Consultant: Riverton airport woes symptom of larger national airline issues, “be happy you have service”
The passenger terminal at Riverton Regional Airport. (Ernie Over photo)
Part 1 of 2
(Riverton, Wyo.) – In a sobering reality check, an airline consultant told the Riverton City Council Tuesday night that Riverton Regional Airport was lucky to have the airline service it had, even with its problems. Nick Wangler spoke to the council via speakerphone and, through a PowerPoint presentation, spent about an hour outlining the woes of the industry which has resulted in many smaller airports, like Riverton, losing their passenger service altogether. He also said the current challenges facing the industry have resulted in a national 17 percent decline in the number of flights offered and an 11 percent decline in the number of passenger seats available.
Wangler said if Riverton wanted to improve its service, it has to decide what it wants and then go out and try to make it happen. He cited examples in Cody, Jackson, Gillette and Rock Springs where the communities guaranteed air service, agreeing to make up the difference between the cost of flying routes out of those airports and the revenue they generated. He said if Riverton wanted another carrier, even though those options are limited, they would have to do the same.
Wangler helped to create the state of Wyoming’s Air Service Enhancement Program (ASE) that is funded by the state legislature. Goal of the program was to provide airline incentives to retain and increase air travel opportunities in the state. Overall, the campaign has been very successful for the airports who participate in the program, and for the state. Riverton Regional is not one of those airports, as it bowed out of the program after only one year. Since the ASE program was established, the state has attracted two million more passenger segments than its historic average, resulting in 667,000 new travelers flying into the state. Additionally, airline fares have gone down in Wyoming, although they are still somewhat higher than the national domestic average, Wangler said.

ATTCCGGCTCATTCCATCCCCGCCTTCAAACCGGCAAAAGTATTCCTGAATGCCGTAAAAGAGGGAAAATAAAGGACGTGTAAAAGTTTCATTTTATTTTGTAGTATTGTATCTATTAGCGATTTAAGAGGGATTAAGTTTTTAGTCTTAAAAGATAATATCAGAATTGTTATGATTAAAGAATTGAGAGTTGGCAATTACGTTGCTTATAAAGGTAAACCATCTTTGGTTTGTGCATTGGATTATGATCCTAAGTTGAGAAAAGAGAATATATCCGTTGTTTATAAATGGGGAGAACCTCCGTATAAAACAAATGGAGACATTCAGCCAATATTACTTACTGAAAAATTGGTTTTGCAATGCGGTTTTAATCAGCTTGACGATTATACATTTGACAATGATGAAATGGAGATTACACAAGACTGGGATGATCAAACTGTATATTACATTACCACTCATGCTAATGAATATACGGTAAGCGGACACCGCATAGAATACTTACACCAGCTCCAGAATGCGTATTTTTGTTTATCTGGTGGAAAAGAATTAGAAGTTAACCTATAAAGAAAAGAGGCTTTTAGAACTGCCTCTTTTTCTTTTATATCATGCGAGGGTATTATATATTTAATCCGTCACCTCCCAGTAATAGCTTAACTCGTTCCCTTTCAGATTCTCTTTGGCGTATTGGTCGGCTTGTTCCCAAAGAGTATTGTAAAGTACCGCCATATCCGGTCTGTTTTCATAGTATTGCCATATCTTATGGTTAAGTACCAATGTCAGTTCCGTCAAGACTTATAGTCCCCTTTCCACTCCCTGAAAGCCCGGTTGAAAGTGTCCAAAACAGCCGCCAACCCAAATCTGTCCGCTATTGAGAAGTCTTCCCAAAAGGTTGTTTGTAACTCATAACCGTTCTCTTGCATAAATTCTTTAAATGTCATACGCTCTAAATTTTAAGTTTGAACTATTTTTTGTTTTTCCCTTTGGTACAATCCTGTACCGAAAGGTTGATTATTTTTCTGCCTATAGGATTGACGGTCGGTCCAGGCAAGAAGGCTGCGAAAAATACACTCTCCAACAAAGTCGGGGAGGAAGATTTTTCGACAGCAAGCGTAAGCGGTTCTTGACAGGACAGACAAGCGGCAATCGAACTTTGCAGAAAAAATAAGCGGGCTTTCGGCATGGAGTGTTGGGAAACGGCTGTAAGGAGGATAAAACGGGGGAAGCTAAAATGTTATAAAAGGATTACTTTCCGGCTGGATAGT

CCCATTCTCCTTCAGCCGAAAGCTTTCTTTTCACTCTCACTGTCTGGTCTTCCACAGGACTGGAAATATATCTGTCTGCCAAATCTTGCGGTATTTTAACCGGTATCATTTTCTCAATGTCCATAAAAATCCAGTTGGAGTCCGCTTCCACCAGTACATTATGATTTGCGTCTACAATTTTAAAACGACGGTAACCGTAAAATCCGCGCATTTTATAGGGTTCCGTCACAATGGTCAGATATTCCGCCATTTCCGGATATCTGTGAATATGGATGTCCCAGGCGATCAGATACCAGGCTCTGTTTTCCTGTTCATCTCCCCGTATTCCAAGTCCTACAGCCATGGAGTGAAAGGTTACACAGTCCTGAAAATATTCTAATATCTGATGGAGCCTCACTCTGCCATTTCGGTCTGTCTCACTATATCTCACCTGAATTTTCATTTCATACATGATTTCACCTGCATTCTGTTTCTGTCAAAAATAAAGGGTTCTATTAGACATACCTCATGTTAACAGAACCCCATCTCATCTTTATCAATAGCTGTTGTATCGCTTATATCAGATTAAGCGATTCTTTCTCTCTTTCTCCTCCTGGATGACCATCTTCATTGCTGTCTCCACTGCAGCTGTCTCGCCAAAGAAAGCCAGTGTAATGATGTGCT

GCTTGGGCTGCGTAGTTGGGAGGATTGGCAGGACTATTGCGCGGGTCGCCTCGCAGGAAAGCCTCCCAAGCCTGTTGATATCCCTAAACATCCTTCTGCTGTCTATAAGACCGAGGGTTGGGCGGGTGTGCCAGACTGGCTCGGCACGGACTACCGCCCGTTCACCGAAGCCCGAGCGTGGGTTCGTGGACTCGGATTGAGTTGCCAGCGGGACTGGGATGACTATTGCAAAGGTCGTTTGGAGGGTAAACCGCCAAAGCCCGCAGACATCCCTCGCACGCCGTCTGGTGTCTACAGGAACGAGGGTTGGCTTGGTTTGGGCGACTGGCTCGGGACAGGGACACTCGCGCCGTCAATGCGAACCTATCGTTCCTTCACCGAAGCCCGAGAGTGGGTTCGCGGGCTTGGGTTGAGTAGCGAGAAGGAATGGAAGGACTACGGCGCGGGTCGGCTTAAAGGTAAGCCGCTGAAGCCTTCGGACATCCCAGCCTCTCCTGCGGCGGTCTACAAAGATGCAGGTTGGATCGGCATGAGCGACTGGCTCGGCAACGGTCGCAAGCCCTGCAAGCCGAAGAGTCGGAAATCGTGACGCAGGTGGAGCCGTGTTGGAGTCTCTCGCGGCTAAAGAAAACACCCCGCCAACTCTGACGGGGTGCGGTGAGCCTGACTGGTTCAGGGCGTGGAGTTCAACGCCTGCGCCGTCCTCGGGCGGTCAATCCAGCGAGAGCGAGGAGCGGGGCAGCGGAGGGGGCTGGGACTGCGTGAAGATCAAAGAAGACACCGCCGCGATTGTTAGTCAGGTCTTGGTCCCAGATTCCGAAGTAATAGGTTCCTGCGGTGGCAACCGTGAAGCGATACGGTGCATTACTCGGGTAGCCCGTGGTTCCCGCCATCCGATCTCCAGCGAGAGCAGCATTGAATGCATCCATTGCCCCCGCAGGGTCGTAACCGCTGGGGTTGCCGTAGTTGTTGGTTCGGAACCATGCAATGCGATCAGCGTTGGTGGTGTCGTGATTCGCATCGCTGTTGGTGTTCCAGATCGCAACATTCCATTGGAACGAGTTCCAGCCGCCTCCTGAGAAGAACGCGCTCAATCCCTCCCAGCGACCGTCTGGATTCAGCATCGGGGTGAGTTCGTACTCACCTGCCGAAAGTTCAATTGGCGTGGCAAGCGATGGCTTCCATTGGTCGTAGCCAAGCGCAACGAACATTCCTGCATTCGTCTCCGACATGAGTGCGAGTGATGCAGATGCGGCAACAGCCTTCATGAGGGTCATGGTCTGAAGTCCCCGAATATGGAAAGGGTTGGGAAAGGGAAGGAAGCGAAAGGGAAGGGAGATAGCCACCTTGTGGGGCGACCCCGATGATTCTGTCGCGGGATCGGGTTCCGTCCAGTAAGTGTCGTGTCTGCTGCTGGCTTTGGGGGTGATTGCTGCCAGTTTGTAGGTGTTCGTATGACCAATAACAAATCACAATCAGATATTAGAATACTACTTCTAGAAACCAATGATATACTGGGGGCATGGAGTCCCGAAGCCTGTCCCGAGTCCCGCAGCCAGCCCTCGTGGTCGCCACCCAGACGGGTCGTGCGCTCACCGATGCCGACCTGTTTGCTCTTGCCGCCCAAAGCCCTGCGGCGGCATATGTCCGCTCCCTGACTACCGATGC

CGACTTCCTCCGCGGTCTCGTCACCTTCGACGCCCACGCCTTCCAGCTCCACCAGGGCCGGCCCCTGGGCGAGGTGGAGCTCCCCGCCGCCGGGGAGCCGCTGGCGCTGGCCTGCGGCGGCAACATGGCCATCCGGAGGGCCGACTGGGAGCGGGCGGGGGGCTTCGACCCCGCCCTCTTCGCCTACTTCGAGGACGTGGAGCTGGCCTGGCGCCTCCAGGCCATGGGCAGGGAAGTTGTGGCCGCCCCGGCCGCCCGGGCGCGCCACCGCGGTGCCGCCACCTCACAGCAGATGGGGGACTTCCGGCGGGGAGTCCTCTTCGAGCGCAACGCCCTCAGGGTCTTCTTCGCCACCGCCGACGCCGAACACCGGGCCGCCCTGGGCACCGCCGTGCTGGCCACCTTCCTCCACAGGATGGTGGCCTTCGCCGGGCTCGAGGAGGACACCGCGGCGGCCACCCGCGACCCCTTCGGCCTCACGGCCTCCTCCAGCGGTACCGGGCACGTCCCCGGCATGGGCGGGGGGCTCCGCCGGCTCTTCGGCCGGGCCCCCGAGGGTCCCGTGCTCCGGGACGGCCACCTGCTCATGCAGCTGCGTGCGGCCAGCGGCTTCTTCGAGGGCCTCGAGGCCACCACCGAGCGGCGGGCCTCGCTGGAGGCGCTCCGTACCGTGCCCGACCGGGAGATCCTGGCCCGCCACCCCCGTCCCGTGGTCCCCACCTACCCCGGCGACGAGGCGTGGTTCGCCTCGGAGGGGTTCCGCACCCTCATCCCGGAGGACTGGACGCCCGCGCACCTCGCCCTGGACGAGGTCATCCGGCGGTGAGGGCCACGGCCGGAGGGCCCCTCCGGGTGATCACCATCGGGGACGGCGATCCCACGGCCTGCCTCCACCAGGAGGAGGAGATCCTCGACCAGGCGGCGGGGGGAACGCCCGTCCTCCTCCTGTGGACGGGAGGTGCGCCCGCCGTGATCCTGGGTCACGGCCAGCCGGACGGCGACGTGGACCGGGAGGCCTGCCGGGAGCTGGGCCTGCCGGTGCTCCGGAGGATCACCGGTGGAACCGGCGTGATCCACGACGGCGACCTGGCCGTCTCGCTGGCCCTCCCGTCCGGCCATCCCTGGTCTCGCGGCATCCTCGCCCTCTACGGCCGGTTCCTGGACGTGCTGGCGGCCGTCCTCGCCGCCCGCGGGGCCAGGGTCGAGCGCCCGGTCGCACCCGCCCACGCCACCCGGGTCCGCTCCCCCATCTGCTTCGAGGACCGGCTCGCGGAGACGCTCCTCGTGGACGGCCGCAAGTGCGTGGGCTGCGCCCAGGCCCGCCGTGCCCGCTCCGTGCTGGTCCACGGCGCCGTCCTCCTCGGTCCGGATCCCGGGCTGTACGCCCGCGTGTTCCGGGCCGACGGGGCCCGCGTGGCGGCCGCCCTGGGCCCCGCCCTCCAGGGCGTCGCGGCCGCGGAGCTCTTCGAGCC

Under the ASE program, since 2003, Wyoming’s departing seat capacity has increased 24 percent while nationally, the passenger capacity has declined by 11 percent. In fact, Wyoming ranks only behind North Dakota in growth of capacity, and Wyoming is one of only seven states to see a capacity increase.
He said the consolidation in the national airline industry has impacted smaller airports. “In 1995 14 different airlines made up 90 percent of the United States market,” he said. In 2004 the number of airlines shrank to an even dozen, and today, the change has been really profound, only five airlines control 90 percent of the market. This will not stop, we know it is happening.”
Since 2008, some 31 small airports across the country have lost their commercial service, none in Wyoming so far. And Wangler said that trend is likely to continue. “The challenge we have is this. If we lose something, the odds of getting it back are slim.” He said that when routes are dropped, the aircraft that flew those routes are dropped from service.
He also said fuel costs are a major driver in the consolidation and cutbacks. And he had an example. “In 2003, United had a fuel contract that was 94 cents per gallon and their annual cost was $2.1 billion. Today, their fuel cost is $3.12 per gallon and their cost has escalated to $6.9 billion. That’s $4.8 billion in nothing but fuel increases, and that’s why you’re seeing charges for baggage, seat selection and such. And the price of oil isn’t going down.” He said smaller airports with five flights a day are being cut back to three flights a day and air fares are rising as airlines cope with the fuel costs.
In Part 2, What can Riverton/Fremont County do?